Executing WFA workflows from vCenter Orchestrator using REST

In the previous post I showed how to execute a NetApp OnCommand Workflow Automation (WFA) workflow using the REST cmdlets available in Powershell version 4. However, any language or platform can be used for execution via REST, including VMware’s vCenter Orchestrator (vCO).

For the most simple execution we can simply add the WFA host as a REST host to vCO. When the REST plug-in is added to your vCO instance, it adds some helper workflows for managing the connected hosts. Let’s start by executing the “Add a REST host” vCO workflow (located at Library->HTTP-REST->Configuration).

The first screen prompts for a friendly name this host is known by and the URL. Be sure to add the /rest to the end of the hostname/IP address when you provide the URL.


If you need to configure proxy settings, do so on the next screen. For WFA, we will want to use “Basic” authentication, on the third screen select this option, which will enable a fourth screen to provide credentials.


We will want to use the “Shared Session” mode (which means that the same set of credentials will always be used), then provide your WFA username and password. When finished, click “Submit”.


Assuming everything works, you should see the completed execution of the workflow, and browsing to the Inventory tab, then expanding the HTTP-REST option will show the newly created host.



What can we do with this now? Well, we can use the REST host object inside of a vCO script to replicate what we did using Powershell. Because the REST host properties are stored in the vCO object, the password does not have to be exposed, and we can now programatically access it when needed.

Let’s get started by creating a new vCO workflow. For convenience, I’ve chosen to name it the same as the WFA workflow.


Once it’s created, add a single parameter. The type should be REST:RESTHost and the value will be the REST host created above (which I have called “WFA”).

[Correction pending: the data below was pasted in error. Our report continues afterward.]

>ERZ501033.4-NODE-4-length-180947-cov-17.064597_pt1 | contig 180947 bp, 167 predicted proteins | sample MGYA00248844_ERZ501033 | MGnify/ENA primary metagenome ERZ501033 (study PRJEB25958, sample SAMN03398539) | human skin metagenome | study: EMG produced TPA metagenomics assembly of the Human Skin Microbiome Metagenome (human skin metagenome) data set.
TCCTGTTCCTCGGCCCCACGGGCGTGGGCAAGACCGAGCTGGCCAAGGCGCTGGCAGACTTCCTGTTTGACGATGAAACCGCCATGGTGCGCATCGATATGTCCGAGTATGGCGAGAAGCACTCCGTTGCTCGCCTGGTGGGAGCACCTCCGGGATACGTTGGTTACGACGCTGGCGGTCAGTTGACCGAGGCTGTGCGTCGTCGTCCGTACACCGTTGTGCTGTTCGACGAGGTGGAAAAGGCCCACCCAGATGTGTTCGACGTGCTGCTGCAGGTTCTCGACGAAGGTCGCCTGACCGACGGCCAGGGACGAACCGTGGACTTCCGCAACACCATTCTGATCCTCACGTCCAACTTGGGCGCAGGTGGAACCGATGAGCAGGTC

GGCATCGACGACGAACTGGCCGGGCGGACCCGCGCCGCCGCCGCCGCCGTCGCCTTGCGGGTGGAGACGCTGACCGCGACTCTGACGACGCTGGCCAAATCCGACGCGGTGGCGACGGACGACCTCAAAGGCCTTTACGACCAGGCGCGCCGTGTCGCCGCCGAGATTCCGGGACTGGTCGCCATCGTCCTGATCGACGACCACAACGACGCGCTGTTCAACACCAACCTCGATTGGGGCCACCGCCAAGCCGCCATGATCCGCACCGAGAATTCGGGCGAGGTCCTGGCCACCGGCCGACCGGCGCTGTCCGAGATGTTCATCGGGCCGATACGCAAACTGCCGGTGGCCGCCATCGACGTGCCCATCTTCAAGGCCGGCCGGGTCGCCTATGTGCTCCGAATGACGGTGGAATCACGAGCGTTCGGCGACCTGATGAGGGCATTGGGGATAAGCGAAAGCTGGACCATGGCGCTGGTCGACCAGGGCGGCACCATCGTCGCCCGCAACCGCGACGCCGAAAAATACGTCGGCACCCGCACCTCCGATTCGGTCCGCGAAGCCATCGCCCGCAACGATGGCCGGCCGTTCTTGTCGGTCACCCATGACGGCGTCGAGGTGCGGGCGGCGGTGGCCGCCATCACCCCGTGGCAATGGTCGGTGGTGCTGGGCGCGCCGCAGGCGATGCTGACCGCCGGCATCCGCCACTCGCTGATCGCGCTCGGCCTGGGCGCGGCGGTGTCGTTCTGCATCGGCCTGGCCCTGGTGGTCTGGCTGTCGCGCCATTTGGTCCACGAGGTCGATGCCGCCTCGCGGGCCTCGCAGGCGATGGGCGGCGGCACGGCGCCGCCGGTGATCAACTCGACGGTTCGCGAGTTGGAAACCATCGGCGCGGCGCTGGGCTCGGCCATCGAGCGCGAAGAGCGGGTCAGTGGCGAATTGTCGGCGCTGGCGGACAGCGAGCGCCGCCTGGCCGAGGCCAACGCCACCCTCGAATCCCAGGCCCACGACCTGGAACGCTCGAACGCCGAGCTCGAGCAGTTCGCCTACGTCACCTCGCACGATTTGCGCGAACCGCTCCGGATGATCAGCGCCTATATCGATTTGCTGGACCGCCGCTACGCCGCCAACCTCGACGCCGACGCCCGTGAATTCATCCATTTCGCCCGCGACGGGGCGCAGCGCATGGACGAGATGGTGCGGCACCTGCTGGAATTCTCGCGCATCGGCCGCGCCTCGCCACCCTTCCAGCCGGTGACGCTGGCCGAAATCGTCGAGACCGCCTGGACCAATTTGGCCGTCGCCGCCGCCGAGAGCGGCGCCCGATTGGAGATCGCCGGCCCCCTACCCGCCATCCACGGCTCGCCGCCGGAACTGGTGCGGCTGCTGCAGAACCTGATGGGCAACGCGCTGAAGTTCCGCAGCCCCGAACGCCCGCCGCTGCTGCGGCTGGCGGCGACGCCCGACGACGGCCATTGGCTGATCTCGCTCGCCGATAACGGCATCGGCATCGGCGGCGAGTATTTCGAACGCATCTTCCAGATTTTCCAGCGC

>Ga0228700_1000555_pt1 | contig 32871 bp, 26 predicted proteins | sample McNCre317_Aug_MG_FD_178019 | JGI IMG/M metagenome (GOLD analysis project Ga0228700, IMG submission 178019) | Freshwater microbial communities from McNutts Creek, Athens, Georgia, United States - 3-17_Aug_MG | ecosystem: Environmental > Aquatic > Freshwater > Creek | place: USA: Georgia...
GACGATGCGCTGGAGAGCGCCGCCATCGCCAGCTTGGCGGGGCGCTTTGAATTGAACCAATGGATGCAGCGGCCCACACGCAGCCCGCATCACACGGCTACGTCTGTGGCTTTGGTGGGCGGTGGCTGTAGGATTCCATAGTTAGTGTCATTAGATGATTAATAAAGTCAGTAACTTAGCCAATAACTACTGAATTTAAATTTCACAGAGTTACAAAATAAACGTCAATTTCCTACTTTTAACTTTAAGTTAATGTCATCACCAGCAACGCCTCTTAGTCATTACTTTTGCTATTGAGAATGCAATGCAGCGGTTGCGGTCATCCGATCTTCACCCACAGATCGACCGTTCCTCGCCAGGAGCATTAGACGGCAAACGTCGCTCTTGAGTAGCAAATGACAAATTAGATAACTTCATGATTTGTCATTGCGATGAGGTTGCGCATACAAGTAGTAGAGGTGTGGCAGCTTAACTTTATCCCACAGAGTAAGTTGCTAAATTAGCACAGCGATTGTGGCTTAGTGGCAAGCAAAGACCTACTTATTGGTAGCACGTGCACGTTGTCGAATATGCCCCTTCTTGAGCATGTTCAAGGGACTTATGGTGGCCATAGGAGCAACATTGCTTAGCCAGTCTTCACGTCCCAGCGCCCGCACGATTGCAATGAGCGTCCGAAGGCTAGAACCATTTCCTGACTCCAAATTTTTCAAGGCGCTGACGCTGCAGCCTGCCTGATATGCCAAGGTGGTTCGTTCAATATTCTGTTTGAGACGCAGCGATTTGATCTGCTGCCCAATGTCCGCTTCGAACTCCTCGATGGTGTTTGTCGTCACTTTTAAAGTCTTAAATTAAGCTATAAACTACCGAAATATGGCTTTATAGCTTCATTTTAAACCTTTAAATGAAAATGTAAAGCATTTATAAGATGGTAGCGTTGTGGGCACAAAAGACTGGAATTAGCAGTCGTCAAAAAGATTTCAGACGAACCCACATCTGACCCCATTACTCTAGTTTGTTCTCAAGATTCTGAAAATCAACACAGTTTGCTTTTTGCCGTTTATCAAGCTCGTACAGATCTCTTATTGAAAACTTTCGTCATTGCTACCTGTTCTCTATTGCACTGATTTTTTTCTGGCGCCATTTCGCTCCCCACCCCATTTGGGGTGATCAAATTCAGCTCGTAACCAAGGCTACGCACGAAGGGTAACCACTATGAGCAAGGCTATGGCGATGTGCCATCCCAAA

Now we need to add inputs to the vCO workflow. These will be completed by the user and passed to the WFA workflow. I chose to name the vCO inputs the same as the WfA inputs, but that is optional at this stage. For this example, I have three string inputs (ClusterName, VserverName, and VolumeName) and one number input (VolumeSizeInGB).


Change to the schema view, where we only need to add a single element…a scriptable task.


Edit the scriptable task, select the “Visual Binding” tab. Drag-and-drop each of the four inputs and the single attribute so that they are inputs to the scriptable task. It should look something like the screenshot below.


Switch to the script tab for the task, and copy/paste the script below:

Note that the content of the javascript here is very similar to the Powershell from the last post. We are, at the core, performing three REST operations against WFA:

  1. Query WFA for the workflow UUID using a GET operation
  2. Execute the workflow, passing the parameters as XML, by issuing a POST command to the workflow specific URL
  3. Monitor the status of the execution, by issuing a REST GET operation, for failure or completion

The final step is to edit the presentation to pretty it up a bit. This is also where we would do validation of the inputs if desired. For the three string inputs (ClusterName, VserverName, and VolumeName), I have simply made them mandatory. For the number input (VolumeSizeInGB), I added a minimum and maximum value which should represent sane values for your environment.



When we’re all done, let’s test by switching to the schema view and clicking the “Debug” button. We are using the debug to test because in the scriptable task’s code we used the command System.debug to send log messages. These are only visible to us using the debug execution.

Here is what the screen looks like:


After hitting submit, assuming the values provided are valid for the WFA workflow, you should see something like the following:


We see on the right side the messages from the script which indicate that it was able to execute the workflow and about how long it took to complete. I have chosen not to log where the volume was created (node and aggregate), as I did in the Powershell script, because it will not be seen. However, if desired, you could modify the the workflow to return those values. This would be particularly helpful if you are wanting to use this workflow as a part of a larger chain, for example, one which performs operations for deploying an entire application requiring a dedicated volume.

Questions and comments are always welcome below. If you have any suggestions for, or need help with, NetApp/VMware integration, automation, and solutions, please let me know using the comments!

Leave a Reply